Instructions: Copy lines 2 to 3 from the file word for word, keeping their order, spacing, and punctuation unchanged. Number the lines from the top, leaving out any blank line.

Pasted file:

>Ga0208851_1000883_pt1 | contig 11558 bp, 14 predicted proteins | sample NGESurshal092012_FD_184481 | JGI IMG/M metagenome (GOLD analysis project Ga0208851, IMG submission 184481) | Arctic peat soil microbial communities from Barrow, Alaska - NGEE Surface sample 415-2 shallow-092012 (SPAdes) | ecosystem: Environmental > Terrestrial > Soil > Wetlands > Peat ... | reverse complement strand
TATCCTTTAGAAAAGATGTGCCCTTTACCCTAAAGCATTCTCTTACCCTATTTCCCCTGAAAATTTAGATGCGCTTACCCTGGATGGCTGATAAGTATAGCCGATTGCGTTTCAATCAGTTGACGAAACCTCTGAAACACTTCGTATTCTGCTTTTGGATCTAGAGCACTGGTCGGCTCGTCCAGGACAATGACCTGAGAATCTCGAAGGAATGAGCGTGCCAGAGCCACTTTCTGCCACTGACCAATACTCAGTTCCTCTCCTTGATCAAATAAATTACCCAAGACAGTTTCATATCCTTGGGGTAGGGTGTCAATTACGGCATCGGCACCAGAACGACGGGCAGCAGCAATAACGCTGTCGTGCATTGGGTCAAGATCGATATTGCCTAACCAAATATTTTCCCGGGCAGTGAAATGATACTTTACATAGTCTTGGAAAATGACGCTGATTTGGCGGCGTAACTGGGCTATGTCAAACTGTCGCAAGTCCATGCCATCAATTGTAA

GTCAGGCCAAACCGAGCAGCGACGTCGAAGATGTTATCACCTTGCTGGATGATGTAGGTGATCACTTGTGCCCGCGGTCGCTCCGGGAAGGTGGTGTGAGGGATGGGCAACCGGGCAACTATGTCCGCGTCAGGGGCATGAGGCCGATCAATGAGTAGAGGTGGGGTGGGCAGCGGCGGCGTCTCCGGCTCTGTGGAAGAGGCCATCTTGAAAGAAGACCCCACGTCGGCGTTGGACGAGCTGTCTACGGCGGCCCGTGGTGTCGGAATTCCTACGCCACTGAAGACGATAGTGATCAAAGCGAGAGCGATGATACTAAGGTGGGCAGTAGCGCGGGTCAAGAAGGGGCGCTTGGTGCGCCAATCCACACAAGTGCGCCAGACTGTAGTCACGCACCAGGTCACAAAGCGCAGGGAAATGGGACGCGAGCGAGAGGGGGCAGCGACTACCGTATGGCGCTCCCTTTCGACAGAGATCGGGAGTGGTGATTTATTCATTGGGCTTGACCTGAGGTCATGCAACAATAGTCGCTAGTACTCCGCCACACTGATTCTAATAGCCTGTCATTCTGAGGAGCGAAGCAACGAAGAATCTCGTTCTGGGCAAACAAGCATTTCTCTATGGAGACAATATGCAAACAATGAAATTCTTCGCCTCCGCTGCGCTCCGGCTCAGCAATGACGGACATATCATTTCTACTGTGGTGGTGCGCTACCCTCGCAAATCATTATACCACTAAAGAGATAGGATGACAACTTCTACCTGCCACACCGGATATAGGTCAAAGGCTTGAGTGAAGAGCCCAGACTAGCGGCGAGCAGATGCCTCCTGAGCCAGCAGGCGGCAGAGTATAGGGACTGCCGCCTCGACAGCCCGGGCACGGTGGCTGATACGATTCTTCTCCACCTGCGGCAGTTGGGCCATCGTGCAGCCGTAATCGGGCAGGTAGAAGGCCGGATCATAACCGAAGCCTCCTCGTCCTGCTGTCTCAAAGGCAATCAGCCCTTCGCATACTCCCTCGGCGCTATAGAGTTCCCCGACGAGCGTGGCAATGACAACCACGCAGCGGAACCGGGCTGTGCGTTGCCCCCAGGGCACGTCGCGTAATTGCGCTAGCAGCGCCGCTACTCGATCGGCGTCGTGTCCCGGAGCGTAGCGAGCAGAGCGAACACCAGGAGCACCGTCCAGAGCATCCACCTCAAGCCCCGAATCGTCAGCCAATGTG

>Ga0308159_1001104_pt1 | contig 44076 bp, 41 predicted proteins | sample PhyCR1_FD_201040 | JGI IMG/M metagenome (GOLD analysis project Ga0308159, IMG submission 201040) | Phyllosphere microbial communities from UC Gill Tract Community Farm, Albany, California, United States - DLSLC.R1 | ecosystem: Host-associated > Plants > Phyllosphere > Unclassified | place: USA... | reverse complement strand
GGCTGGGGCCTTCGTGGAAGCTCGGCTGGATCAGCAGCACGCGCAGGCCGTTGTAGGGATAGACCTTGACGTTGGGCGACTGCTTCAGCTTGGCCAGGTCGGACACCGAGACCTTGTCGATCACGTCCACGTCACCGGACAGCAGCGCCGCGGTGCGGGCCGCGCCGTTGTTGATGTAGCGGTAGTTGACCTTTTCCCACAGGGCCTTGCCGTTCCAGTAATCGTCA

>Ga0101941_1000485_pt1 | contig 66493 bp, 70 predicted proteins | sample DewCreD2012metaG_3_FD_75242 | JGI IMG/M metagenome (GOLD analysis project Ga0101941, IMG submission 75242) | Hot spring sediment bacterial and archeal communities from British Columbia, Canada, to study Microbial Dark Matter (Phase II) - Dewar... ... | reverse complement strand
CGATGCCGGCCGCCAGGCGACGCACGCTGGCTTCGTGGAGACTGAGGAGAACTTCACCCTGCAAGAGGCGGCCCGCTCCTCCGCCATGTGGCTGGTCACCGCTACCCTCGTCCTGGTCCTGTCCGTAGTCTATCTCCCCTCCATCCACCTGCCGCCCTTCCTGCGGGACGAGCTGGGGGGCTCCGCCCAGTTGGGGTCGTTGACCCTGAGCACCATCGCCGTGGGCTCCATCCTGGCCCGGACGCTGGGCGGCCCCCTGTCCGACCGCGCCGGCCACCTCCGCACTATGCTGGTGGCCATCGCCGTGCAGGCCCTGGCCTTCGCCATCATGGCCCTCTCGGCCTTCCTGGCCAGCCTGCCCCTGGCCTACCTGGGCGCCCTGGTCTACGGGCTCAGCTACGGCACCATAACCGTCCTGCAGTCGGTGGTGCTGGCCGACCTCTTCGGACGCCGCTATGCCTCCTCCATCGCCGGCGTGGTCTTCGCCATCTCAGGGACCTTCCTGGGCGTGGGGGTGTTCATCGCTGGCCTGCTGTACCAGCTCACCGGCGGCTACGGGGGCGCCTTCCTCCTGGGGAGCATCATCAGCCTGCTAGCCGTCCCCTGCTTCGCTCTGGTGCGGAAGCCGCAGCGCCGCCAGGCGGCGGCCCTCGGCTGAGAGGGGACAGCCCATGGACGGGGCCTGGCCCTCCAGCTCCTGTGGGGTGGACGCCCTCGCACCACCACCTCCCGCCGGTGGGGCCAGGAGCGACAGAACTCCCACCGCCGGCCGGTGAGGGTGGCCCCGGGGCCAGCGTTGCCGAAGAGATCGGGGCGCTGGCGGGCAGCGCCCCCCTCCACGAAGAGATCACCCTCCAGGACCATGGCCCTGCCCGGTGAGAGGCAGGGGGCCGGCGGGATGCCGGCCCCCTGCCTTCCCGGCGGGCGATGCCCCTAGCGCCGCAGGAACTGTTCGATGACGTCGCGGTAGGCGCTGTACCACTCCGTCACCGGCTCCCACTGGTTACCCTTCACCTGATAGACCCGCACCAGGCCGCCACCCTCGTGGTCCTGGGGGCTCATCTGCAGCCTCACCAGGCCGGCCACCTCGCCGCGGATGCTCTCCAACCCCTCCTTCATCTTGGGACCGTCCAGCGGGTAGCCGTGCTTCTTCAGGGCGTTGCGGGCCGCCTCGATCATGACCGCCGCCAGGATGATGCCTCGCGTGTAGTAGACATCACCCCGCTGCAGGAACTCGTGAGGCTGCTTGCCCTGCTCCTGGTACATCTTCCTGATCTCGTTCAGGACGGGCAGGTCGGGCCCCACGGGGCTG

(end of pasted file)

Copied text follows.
TATCCTTTAGAAAAGATGTGCCCTTTACCCTAAAGCATTCTCTTACCCTATTTCCCCTGAAAATTTAGATGCGCTTACCCTGGATGGCTGATAAGTATAGCCGATTGCGTTTCAATCAGTTGACGAAACCTCTGAAACACTTCGTATTCTGCTTTTGGATCTAGAGCACTGGTCGGCTCGTCCAGGACAATGACCTGAGAATCTCGAAGGAATGAGCGTGCCAGAGCCACTTTCTGCCACTGACCAATACTCAGTTCCTCTCCTTGATCAAATAAATTACCCAAGACAGTTTCATATCCTTGGGGTAGGGTGTCAATTACGGCATCGGCACCAGAACGACGGGCAGCAGCAATAACGCTGTCGTGCATTGGGTCAAGATCGATATTGCCTAACCAAATATTTTCCCGGGCAGTGAAATGATACTTTACATAGTCTTGGAAAATGACGCTGATTTGGCGGCGTAACTGGGCTATGTCAAACTGTCGCAAGTCCATGCCATCAATTGTAA

GTCAGGCCAAACCGAGCAGCGACGTCGAAGATGTTATCACCTTGCTGGATGATGTAGGTGATCACTTGTGCCCGCGGTCGCTCCGGGAAGGTGGTGTGAGGGATGGGCAACCGGGCAACTATGTCCGCGTCAGGGGCATGAGGCCGATCAATGAGTAGAGGTGGGGTGGGCAGCGGCGGCGTCTCCGGCTCTGTGGAAGAGGCCATCTTGAAAGAAGACCCCACGTCGGCGTTGGACGAGCTGTCTACGGCGGCCCGTGGTGTCGGAATTCCTACGCCACTGAAGACGATAGTGATCAAAGCGAGAGCGATGATACTAAGGTGGGCAGTAGCGCGGGTCAAGAAGGGGCGCTTGGTGCGCCAATCCACACAAGTGCGCCAGACTGTAGTCACGCACCAGGTCACAAAGCGCAGGGAAATGGGACGCGAGCGAGAGGGGGCAGCGACTACCGTATGGCGCTCCCTTTCGACAGAGATCGGGAGTGGTGATTTATTCATTGGGCTTGACCTGAGGTCATGCAACAATAGTCGCTAGTACTCCGCCACACTGATTCTAATAGCCTGTCATTCTGAGGAGCGAAGCAACGAAGAATCTCGTTCTGGGCAAACAAGCATTTCTCTATGGAGACAATATGCAAACAATGAAATTCTTCGCCTCCGCTGCGCTCCGGCTCAGCAATGACGGACATATCATTTCTACTGTGGTGGTGCGCTACCCTCGCAAATCATTATACCACTAAAGAGATAGGATGACAACTTCTACCTGCCACACCGGATATAGGTCAAAGGCTTGAGTGAAGAGCCCAGACTAGCGGCGAGCAGATGCCTCCTGAGCCAGCAGGCGGCAGAGTATAGGGACTGCCGCCTCGACAGCCCGGGCACGGTGGCTGATACGATTCTTCTCCACCTGCGGCAGTTGGGCCATCGTGCAGCCGTAATCGGGCAGGTAGAAGGCCGGATCATAACCGAAGCCTCCTCGTCCTGCTGTCTCAAAGGCAATCAGCCCTTCGCATACTCCCTCGGCGCTATAGAGTTCCCCGACGAGCGTGGCAATGACAACCACGCAGCGGAACCGGGCTGTGCGTTGCCCCCAGGGCACGTCGCGTAATTGCGCTAGCAGCGCCGCTACTCGATCGGCGTCGTGTCCCGGAGCGTAGCGAGCAGAGCGAACACCAGGAGCACCGTCCAGAGCATCCACCTCAAGCCCCGAATCGTCAGCCAATGTG